Ceria and its derivatives find use in a wide variety of technologies from traditional applications in solid oxide fuel cells, catalysis, and electrochemical sensors, to new applications in computing, medicine, and water splitting. The suitability of ceria for these many applications derives in part from the redox flexibility of the material, with the predominantly Ce4+ ion adopting the 3+ oxidation state under conditions amenable to external control. The very high oxygen ion transport in suitably doped ceria is a second critical factor driving its technological value. Here we present recent results highlighting transport and redox activity in the (i) bulk, (ii) grain boundary, and (iii) surface regions of ceria. In the case of ceria-zirconia solid solutions we show that with increasing Zr content the bulk oxygen vacancy concentration increases, but the fraction of Ce ions in the 3+ oxidation state dramatically decreases (although in all cases it is higher than in the bulk). Concomitantly, the bulk diffusivity and surface reaction rate constant decrease, again, despite the increased oxygen vacancy concentration. In lightly Sm doped ceria, we examine transport across internal grain boundaries. Using a combination of electron holography and atom probe tomography, we show that even exceptionally pure ceria materials have Si and Al at the internal interfaces and display a positive potential at the grain boundary core, consistent with the incorporation of Si and Al as charge-imbalanced interstitial species. Furthermore, the grain boundary impedance increases with the concentration of these barely detectable impurity species. We attribute the high grain boundary impedance to the positive charge, which depletes the oxygen vacancies in the near-vicinity of the boundaries. These insights suggest new approaches for controlling material behavior for optimal technological characteristics.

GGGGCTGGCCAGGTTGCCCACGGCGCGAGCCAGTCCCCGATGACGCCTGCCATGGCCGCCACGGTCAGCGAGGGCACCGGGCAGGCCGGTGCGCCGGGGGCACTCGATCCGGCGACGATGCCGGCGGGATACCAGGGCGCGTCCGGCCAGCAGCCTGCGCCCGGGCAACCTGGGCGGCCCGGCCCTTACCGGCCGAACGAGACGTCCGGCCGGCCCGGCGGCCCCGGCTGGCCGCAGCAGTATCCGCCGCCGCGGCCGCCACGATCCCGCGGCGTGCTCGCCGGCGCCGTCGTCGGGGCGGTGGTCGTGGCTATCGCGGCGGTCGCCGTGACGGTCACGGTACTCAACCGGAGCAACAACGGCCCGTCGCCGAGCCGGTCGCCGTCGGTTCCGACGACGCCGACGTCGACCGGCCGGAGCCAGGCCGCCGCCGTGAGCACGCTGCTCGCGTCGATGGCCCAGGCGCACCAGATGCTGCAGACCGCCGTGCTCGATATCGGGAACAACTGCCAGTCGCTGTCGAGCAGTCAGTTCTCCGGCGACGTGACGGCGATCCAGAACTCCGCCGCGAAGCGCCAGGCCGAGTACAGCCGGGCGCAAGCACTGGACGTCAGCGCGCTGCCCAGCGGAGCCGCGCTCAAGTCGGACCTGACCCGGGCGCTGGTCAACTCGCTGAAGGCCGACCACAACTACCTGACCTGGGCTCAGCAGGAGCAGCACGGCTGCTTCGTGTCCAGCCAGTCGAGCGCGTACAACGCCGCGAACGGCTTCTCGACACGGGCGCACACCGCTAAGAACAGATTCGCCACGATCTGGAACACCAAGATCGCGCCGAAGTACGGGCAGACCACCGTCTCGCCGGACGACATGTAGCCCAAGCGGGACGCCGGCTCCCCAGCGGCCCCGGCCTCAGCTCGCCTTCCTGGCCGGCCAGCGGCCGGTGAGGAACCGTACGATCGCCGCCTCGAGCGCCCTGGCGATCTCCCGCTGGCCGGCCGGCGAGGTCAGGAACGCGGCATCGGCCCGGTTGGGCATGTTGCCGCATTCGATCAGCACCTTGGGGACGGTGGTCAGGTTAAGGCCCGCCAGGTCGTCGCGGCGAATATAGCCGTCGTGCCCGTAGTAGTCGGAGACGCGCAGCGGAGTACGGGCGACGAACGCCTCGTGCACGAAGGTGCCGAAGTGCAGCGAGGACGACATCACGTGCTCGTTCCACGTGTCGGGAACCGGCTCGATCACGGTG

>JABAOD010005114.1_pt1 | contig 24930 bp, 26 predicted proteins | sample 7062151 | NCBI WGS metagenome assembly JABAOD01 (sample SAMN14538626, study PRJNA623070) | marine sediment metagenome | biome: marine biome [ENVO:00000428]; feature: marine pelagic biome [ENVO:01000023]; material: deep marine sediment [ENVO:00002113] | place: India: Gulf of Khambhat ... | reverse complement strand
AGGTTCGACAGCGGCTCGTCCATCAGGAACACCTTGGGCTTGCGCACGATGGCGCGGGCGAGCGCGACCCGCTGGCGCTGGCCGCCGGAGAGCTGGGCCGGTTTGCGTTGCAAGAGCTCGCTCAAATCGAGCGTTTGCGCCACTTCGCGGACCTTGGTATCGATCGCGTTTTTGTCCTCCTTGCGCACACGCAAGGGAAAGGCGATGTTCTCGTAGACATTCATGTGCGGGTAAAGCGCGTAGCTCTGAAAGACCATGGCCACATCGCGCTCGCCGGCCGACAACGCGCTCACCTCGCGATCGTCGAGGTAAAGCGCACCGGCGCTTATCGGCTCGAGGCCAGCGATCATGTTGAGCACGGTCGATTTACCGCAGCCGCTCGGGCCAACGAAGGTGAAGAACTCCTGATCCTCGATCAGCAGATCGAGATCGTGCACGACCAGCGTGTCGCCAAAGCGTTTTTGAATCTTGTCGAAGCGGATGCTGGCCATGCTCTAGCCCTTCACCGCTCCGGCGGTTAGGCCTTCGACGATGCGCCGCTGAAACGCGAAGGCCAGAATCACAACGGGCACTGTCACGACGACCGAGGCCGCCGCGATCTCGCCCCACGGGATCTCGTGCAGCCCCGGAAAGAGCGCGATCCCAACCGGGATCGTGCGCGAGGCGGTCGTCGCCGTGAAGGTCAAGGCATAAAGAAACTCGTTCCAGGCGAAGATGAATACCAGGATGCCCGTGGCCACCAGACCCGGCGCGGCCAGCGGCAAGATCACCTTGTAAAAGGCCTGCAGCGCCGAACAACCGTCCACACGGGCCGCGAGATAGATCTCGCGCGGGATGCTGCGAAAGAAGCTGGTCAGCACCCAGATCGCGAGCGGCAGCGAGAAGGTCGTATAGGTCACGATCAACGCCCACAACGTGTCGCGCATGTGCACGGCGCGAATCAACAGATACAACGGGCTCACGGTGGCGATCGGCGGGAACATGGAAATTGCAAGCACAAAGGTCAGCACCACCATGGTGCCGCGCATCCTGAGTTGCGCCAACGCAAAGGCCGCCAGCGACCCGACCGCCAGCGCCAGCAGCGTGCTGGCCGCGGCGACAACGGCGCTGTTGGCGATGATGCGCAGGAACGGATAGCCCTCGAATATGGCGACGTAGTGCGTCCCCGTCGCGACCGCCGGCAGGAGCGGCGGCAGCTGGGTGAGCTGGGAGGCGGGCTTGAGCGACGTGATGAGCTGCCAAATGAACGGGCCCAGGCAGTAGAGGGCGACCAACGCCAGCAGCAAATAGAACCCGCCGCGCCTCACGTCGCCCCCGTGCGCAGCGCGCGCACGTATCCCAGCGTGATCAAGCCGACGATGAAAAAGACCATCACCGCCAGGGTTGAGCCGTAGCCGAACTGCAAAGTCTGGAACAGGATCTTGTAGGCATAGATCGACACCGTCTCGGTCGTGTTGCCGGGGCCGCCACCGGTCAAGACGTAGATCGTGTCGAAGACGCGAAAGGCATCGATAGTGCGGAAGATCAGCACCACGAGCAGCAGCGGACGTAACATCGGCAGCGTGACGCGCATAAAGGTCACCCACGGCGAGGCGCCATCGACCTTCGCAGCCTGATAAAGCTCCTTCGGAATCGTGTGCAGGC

Sossina M. Haile is the Walter P. Murphy Professor of Materials Science and Engineering at Northwestern University, where she also holds appointments in Applied Physics and in Chemistry. She assumed her position at Northwestern University in 2015 after serving 18 years on the faculty at the California Institute of Technology. She earned her S.B. in Materials Science and Engineering in 1986 from the Massachusetts Institute of Technology and her M.Sc. in the same field in 1988 from the University of California, Berkeley. She returned to MIT to earn her Ph.D. in Materials Science and Engineering in 1992. As part of her studies, she spent two years at the Max Plank Institute for Solid State Research, Stuttgart, Germany, first as a Fulbright Fellow then as a Humboldt Post-Doctoral Fellow. Haile’s research broadly encompasses oxide materials for energy technologies. She has established new classes of fuel cells with record performance for clean and efficient electricity generation, and created new avenues for harnessing sunlight to meet rising energy demands. Amongst her many awards, in 2008 Haile received an American Competitiveness and Innovation (ACI) Fellowship from the U.S. National Science Foundation, the 2012 International Prize in Ceramics of the World Academy of Ceramics, and the 2010 Chemical Pioneers Award of the Chemical Heritage Foundation. Haile is a fellow of the American Ceramics Society, the Materials Research Society, the African Academy of Sciences, and the Ethiopian Academy of Sciences, and serves on the editorial boards of Materials Horizons and Annual Review of Materials Research.